This first illustration shows the Micro indicating that there are two transmitting beacons (i.e., the two stick figures at the bottom of the display) and that you are close enough to mark the nearest transceiver (i.e., the small flag). After pressing the Flag button, the second illustration shows that one of the transmitters is now being ignored (i.e., there is a box around the first stick figure) and the transceiver now shows the distance and direction to the next transmitter. This process is clean and intuitive. It worked very well in my minimal testing. In the unlikely event that you want to unmark a previously marked transceiver, you'll need to toggle the power off and on.
Auto-Revert: The Pieps Micro automatically changes from searching to transmitting (i.e., "reverts to transmitting") after one minute without motion (a customization option allows you to change this time period between 60, 90, and 120 seconds). Before returning to transmitting, the Micro blinks "AR" (for auto-revert) on the display and beeps for 30 seconds. You can prevent the automatic switching to transmitting by pressing the Flag button or by moving the transmitter so it senses motion.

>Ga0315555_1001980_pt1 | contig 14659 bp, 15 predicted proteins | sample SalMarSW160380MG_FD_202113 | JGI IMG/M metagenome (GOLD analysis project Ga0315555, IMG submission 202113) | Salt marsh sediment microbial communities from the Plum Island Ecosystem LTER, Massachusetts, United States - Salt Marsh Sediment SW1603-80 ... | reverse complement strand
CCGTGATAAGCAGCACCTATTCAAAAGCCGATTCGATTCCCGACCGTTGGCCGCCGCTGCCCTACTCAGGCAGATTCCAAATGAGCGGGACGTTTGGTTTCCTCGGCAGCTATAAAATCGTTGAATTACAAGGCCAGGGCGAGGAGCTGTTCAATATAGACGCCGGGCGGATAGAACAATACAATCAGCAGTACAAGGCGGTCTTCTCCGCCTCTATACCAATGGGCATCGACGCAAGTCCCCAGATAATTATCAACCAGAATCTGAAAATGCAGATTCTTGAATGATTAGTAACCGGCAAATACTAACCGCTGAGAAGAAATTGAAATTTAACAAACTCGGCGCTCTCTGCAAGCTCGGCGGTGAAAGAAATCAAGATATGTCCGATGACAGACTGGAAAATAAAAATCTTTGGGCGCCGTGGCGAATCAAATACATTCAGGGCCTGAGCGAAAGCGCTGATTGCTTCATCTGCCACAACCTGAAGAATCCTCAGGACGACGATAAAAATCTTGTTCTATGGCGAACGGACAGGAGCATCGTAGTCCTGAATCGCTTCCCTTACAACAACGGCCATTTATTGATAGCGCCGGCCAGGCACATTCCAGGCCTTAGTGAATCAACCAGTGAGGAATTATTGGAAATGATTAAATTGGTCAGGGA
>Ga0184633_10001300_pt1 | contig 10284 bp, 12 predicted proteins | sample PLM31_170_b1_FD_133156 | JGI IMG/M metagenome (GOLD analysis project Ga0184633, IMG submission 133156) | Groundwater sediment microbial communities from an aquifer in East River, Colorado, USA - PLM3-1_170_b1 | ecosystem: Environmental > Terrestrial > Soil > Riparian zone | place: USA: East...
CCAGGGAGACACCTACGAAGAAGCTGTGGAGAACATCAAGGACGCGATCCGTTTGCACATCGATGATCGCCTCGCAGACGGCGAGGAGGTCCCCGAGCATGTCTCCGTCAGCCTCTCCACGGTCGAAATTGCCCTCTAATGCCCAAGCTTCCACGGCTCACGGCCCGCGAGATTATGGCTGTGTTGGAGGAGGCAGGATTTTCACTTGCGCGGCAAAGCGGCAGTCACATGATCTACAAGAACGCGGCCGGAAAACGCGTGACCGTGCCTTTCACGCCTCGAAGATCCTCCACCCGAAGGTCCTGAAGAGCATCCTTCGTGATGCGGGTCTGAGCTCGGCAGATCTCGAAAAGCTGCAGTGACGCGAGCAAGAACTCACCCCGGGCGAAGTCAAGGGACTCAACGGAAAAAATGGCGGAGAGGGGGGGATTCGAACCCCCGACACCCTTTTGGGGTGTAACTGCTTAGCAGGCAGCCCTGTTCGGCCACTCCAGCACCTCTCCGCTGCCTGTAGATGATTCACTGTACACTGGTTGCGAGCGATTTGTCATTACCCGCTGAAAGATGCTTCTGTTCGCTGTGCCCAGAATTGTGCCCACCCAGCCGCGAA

After the Micro automatically returns to transmit mode, it will continue to beep until you press-and-hold the Flag button for three seconds. When you do press and hold the Flag button for three seconds, you will be returned to search mode. You will need to again press and hold the Flag button for three seconds to unlock the search mode (the padlock will disappear) at which point you will need to stow the device (i.e., which covers the proximity sensor) to return to normal (non-beeping) transmit mode.